They came to play a varsity soccer game, on Oct. 5, in Little Falls.
And while Passaic Valley and Cedar Grove did play on a beautiful autumn afternoon, the message was much more powerful than a 3-1 final score.
For the fifth straight year, the neighboring schools combined for a Breast Cancer Awareness Game. And the message was simple, yet powerful.
Support the fighters.
Honor the survivors.
Remember the taken.
It seems when it comes to cancer, there isn’t anyone who hasn’t been affected, whether it be a family member, friend or friend of a friend.
October is Breast Cancer Awareness Month, and with it, the color pink takes on a new meaning.
Passaic Valley’s head girls soccer coach, Kathleen Berthold, has worked hard in putting this game together.
“We really appreciate everyone who comes out for this game,” said Berthold. “Every year, we hope for good weather, and this year, especially, it was really nice out. But we’re here to celebrate those who have survived and beaten cancer, and also think of those who we have lost, but who remain in our hearts.”
Many players lined up with their mom, or a grandparent, or relative, to walk across the field, during the pre-game ceremony.
- PV’s team manager Madison Chiavola was accompanied by her mom Jessica, as they remembered Madison’s aunt, Maria Chiavola.
- Cedar Grove player Noelle Nicosia remembered her grandmother, Mary Nicosia, who passed away from ovarian cancer. She was also accompanied by her grandfather, Lou Guarino, who beat prostrate cancer this year.
- Junior midfielder, Taylor Hill, honored her aunt AnnMarie Hill, who is a 6-month breast cancer survivor. Taylor was accompanied by her mother, Kathy Hill, herself a PV graduate.
- Sophomore defender, Emily Castro, honored her grandmother, Julia Castro, who is on the road to recovery after just being diagnosed with breast cancer last month.
- Junior goalie Madison Leech honored two members of her Hornet Family. Her mom Dottie Leech, PV Class of 1989, where she was in the marching and concert band, Girls Show and the bowling team, will celebrate 10 years of being cancer free this coming Oct. 26.
- Madison’s aunt, Janie D’Aloia, also a PV grad, was on the White X and White Cheer Girls Show teams. Janie was recently diagnosed with breast cancer.
- Amy Niosi, a 10-year veteran member of the PV faculty in the English Department, was accompanied by her daughter Ariel. The two remembered Jimmy Parisi, Amy’s dad, who passed away last November from prostate cancer.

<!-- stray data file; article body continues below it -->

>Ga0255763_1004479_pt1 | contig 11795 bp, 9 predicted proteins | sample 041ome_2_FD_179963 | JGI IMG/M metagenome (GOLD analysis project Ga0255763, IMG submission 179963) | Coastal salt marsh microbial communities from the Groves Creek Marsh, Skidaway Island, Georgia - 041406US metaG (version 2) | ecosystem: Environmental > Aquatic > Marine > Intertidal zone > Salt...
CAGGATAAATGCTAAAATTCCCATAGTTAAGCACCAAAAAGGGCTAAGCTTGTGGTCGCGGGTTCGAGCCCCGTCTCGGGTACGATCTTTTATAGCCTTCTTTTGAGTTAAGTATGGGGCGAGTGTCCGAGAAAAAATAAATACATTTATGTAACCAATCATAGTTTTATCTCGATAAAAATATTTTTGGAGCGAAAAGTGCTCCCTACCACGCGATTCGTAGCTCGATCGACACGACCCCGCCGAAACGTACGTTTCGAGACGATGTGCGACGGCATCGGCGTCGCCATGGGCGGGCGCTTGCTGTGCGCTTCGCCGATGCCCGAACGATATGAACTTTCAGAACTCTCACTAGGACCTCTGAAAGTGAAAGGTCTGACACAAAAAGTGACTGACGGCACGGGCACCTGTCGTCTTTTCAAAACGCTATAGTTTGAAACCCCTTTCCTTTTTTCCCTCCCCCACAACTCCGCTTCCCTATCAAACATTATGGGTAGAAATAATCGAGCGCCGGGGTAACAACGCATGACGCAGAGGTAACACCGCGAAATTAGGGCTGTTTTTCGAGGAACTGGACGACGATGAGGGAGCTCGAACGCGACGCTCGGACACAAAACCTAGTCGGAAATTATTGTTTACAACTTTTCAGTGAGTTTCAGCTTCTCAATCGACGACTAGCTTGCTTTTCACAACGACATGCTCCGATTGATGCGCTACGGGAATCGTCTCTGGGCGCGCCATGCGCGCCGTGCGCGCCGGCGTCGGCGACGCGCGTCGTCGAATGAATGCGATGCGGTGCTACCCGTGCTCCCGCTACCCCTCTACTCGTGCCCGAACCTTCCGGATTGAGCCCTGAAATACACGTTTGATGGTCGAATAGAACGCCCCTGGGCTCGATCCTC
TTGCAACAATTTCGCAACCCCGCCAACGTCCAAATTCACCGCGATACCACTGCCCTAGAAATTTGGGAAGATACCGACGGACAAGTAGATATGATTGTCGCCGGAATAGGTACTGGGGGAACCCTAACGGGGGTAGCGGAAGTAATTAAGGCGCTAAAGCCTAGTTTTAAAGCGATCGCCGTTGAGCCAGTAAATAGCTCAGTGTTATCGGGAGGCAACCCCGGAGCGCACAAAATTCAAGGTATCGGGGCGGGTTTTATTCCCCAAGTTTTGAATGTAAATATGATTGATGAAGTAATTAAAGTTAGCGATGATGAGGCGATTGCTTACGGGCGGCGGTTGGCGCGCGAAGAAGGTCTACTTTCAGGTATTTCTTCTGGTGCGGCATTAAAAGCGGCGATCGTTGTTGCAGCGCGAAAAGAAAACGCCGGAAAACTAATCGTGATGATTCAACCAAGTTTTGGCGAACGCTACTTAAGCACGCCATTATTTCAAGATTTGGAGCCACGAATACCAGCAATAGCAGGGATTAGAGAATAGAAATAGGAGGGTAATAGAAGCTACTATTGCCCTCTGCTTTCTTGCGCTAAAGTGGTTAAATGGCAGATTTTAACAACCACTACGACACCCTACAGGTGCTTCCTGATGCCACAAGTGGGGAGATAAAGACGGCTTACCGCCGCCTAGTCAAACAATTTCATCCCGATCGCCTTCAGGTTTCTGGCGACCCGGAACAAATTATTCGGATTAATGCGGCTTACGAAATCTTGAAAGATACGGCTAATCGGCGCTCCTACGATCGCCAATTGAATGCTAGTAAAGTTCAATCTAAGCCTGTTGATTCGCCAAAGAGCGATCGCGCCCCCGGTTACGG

- PV senior captain Zuania Victoria supported her family friend Valerie Arrabito, who is currently cancer free.
- The Hornets welcomed back PV soccer alumni and current PV staff member Kayla Campbell. Kayla was accompanied by her father Ron, a 1986 PV grad and Kayla honored her mom, Vicki Campbell, also a PV ’86 graduate. On November 12. Vicki will be celebrating 5 years cancer free. Ron and Vicki are Hornet high school sweethearts that have been together since the age of 14, and married for 27 years.
- Brittany Bove, a recent PV grad, returned to honor her mom, Wendy, a 1985 PV graduate and former Hornets cheerleader. Wendy has been battling brain cancer for the last 17 years. She is a very strong and determined woman. Faith, family, and strength have given her the strength to get through the hard times. Watching Brittany play sports while at PV is what brought Wendy so much joy, according to Berthold.
- A 2000 PV grad, Erin Wilks, who now works at her alma mater, was accompanied by her husband Gary and their two future Hornet daughters Emma, Class of 2034 and Cassie Wilks, Class of 2036.
Erin’s dad, Roger McNeill, graduated PV in 1971 and her mother, Wendy was a ’72 graduate. Erin’s sister, Meredith, like Erin, a 4-year soccer player, was graduated from PV in 2005 and Wendy and Roger’s youngest son, the late Colin McNeill, was a 2008 PV grad.
Wendy McNeill, who was a member of the PV basketball and softball clubs and was also Green Chief for Girls Show, was diagnosed with breast cancer this past February is current cancer free following her surgery. She was honored at the ceremonies.
Read more about the McNeills and Wilks here.
“I was fortunate in that I was diagnosed early,” said Wendy at the ceremony. “I can’t say it enough, don’t put off getting checked. I’m so grateful to the doctors, my family and everyone in this community for being there for me.”
While Passaic Valley came out a winner in the actual game, no team was defeated on this day.
And the sentiment among all who participated, or watched from the stands, is that one day, this game will no longer be needed to play, since cancer will be eradicated.